Re: A/H Red color

Bill Shatzer (
Thu, 10 Aug 1995 15:01:43 -0700

> Did I hear a reference to that insane, er, Mad Norse guy?
> About Austro-Hungarian wing stripe "red"; I've always assumed that a
> true "primary color" red would be the best guess. I've seen the
> artists renditions you mentioned showing an orange-red shade too
> (Artists licence?). Also, some extant fabric pieces do show an
> reddish-orange color as well - but I feel these 75 to 80 year old
> fabric samples used to be close to a true red (my opinion), as red is
> a NOTORIOUSLY unstable color. Left exposured, red usually turns
> orange, or pinky looking - not to mention just faded & lighter.
> This is not to say that reddish/orange A/H stripping didn't exist - it
> probably did, only that *I think* a true red was likely more common.
> Steve H.

I think I'm in just about 100% agreement with Steve - the AH national
markings were *supposed* to be a true red. As Steve stated however,
fading, especially with early 20th century paints was a problem and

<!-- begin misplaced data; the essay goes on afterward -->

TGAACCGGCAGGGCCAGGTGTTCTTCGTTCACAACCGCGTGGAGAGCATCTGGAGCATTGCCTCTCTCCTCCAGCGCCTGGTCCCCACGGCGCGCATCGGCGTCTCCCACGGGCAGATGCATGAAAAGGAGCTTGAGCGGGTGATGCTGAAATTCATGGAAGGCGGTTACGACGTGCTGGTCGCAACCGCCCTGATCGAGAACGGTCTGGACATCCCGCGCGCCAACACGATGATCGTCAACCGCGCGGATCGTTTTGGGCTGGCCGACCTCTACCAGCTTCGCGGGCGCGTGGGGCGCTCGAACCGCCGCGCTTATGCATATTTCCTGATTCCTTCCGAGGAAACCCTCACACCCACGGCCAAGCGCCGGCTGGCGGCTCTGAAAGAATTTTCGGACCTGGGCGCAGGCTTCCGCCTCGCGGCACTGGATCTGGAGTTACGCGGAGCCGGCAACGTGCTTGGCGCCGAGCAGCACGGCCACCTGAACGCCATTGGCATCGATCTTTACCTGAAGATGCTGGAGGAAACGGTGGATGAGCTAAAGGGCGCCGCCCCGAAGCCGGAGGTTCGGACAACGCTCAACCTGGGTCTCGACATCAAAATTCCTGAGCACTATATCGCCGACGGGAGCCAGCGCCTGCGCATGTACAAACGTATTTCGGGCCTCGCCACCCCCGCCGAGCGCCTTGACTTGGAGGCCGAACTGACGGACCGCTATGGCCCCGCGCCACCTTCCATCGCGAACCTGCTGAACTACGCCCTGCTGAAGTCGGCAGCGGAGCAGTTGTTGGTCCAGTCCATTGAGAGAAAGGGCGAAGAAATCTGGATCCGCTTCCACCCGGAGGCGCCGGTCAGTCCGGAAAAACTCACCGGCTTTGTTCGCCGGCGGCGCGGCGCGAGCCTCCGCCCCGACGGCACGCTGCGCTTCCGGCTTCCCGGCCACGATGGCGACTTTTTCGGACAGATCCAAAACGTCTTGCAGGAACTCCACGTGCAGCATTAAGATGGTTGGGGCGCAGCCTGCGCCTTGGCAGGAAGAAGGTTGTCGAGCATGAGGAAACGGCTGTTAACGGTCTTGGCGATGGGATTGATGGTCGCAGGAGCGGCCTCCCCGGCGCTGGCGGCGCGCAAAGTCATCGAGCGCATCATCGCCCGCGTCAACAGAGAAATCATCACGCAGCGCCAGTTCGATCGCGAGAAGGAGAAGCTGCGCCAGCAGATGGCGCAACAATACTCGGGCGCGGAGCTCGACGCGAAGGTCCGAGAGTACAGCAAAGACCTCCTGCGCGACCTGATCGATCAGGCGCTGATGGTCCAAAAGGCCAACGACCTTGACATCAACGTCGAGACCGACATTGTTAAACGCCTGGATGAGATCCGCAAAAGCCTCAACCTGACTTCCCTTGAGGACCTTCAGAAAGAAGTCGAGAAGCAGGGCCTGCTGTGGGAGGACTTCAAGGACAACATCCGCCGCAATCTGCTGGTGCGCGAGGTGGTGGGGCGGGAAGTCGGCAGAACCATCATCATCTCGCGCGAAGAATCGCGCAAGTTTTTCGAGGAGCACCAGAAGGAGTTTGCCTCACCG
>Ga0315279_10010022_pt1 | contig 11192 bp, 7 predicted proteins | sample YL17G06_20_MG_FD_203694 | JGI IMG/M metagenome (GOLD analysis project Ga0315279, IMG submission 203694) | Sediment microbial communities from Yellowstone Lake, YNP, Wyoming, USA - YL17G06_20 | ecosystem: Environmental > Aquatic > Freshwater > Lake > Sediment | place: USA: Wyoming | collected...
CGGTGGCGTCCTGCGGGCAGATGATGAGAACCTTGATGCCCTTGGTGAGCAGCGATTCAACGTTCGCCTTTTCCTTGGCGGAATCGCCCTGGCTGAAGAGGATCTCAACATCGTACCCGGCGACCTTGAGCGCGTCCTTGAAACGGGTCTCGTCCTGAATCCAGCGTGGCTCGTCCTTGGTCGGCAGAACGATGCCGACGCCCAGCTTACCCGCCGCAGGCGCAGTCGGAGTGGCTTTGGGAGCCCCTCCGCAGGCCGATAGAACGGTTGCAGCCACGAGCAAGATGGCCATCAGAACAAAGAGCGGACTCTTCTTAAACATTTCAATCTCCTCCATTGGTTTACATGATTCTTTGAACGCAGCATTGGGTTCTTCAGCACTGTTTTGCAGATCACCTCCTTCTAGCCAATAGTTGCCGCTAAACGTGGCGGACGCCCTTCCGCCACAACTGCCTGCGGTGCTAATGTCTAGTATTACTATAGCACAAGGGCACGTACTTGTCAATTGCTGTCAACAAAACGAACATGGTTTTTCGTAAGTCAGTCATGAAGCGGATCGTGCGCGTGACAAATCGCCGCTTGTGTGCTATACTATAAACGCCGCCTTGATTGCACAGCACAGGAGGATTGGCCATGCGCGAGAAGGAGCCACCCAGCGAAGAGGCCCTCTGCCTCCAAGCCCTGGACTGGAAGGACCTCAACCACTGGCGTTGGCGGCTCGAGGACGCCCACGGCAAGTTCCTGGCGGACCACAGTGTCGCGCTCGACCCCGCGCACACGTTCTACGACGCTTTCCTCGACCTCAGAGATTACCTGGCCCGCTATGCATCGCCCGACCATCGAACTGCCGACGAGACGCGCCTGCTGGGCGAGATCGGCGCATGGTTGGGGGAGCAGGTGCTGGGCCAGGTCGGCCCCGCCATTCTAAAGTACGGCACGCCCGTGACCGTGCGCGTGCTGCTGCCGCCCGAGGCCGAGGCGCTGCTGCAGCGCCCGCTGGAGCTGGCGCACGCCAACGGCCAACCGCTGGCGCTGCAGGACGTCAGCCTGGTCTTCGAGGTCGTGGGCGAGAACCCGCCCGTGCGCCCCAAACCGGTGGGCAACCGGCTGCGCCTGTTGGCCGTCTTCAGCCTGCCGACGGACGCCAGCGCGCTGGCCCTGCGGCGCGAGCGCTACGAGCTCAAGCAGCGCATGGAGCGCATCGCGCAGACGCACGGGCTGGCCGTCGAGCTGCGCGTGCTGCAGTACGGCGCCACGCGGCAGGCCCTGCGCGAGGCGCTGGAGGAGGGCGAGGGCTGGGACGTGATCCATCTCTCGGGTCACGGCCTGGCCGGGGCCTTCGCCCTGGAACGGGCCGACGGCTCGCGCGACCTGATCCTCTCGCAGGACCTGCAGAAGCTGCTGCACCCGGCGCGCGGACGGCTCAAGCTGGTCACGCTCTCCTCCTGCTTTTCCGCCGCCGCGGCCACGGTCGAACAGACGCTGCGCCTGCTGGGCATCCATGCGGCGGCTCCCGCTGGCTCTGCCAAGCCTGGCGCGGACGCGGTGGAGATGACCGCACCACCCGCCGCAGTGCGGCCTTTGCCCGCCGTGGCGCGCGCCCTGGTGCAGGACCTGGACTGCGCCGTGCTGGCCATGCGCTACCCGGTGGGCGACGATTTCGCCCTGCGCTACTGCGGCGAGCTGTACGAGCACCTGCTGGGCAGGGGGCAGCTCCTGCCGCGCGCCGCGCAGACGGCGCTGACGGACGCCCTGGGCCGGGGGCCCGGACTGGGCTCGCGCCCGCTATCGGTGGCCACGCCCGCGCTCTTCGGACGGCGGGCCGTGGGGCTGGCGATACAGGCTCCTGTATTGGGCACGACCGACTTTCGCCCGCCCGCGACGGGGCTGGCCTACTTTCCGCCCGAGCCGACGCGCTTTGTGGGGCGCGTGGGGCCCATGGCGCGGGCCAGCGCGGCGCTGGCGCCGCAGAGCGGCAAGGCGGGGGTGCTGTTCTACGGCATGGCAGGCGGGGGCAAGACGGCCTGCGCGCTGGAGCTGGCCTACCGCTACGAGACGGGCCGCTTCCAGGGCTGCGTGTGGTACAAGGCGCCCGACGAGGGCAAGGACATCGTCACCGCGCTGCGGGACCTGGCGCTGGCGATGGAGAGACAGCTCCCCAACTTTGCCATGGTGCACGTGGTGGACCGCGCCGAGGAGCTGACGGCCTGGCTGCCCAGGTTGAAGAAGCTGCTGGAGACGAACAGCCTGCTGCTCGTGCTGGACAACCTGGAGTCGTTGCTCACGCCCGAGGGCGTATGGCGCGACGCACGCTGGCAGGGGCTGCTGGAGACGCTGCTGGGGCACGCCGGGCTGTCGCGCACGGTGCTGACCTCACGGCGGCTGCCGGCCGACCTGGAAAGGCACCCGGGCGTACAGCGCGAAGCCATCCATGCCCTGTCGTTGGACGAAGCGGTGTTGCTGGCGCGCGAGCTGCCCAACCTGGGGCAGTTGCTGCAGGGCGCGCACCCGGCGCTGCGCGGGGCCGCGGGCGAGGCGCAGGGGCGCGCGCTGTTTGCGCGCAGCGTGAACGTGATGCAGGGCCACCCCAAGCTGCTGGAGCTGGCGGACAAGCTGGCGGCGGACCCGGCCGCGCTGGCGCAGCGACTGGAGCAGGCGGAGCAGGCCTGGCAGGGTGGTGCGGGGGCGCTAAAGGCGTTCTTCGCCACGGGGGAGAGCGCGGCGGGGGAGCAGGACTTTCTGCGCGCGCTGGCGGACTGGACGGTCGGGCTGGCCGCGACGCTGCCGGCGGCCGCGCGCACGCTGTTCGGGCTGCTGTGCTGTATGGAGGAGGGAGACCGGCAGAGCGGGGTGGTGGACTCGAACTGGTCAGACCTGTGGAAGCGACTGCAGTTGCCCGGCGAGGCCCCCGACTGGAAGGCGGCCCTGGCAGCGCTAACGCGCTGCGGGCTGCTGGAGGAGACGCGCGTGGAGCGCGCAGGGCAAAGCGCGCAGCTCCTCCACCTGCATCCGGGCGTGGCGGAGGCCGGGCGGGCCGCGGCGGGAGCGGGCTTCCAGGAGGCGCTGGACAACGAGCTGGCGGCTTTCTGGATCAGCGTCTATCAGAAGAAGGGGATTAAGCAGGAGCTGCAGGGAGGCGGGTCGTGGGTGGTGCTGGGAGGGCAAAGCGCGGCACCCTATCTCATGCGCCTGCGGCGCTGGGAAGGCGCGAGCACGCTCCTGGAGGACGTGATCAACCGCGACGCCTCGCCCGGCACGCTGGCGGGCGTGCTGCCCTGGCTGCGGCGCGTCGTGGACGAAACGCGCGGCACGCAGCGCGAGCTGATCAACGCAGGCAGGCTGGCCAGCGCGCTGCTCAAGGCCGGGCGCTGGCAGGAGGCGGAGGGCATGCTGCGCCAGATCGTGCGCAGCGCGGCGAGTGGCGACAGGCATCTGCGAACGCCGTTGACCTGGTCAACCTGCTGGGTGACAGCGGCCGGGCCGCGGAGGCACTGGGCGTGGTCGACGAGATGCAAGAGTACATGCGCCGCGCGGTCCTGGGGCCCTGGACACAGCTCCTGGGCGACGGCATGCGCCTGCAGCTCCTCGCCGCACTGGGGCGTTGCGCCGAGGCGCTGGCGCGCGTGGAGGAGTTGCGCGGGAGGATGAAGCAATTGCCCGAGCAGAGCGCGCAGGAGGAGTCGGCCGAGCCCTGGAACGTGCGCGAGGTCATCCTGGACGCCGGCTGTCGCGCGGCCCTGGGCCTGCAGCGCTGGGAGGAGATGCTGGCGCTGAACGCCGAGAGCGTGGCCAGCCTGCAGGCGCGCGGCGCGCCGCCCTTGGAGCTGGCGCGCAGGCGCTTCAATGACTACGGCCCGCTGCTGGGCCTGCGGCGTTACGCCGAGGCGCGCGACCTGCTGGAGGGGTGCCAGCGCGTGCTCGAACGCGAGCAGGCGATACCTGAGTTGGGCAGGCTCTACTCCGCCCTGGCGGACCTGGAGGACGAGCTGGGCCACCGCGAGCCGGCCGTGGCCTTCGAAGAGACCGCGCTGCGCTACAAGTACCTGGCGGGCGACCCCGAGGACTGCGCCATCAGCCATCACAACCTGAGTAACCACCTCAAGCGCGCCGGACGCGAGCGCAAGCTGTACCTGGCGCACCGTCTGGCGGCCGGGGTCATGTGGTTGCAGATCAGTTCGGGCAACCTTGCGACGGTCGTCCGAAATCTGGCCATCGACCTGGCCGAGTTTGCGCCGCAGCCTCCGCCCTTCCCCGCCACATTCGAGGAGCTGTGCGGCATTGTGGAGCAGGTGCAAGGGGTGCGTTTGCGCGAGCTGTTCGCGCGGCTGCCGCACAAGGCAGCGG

what started out as true red, could easily shift orangish or pinkish
after a few months (or even weeks) of exposure to sun and weather.

A related problem was the nature of the pigments used to make red paints.
The pigments used in red paint just don't cover as well as most other
colors (as any model maker who's painted a red aircraft will attest!)
You've just got to put on a lot more red paint to give effective
coverage. If the red pigment is not applied thickly enough, it would
dry slightly transluscent, allowing color from the underlying
fabric to 'bleed' through and shift the appearance of the red areas
towards a pink or orangish hue. And, given the relative expense and
scarcity of the pigments used in red paint (especially in Austria-
Hungary during WW1 with a naval blockade going on), I'd think there
would have been a constant temptation to 'skimp' a little on the
paint and maybe not always achieve a full opaque coverage

Cheers, Bill

"The one duty we owe to history is to rewrite it."  Oscar Wilde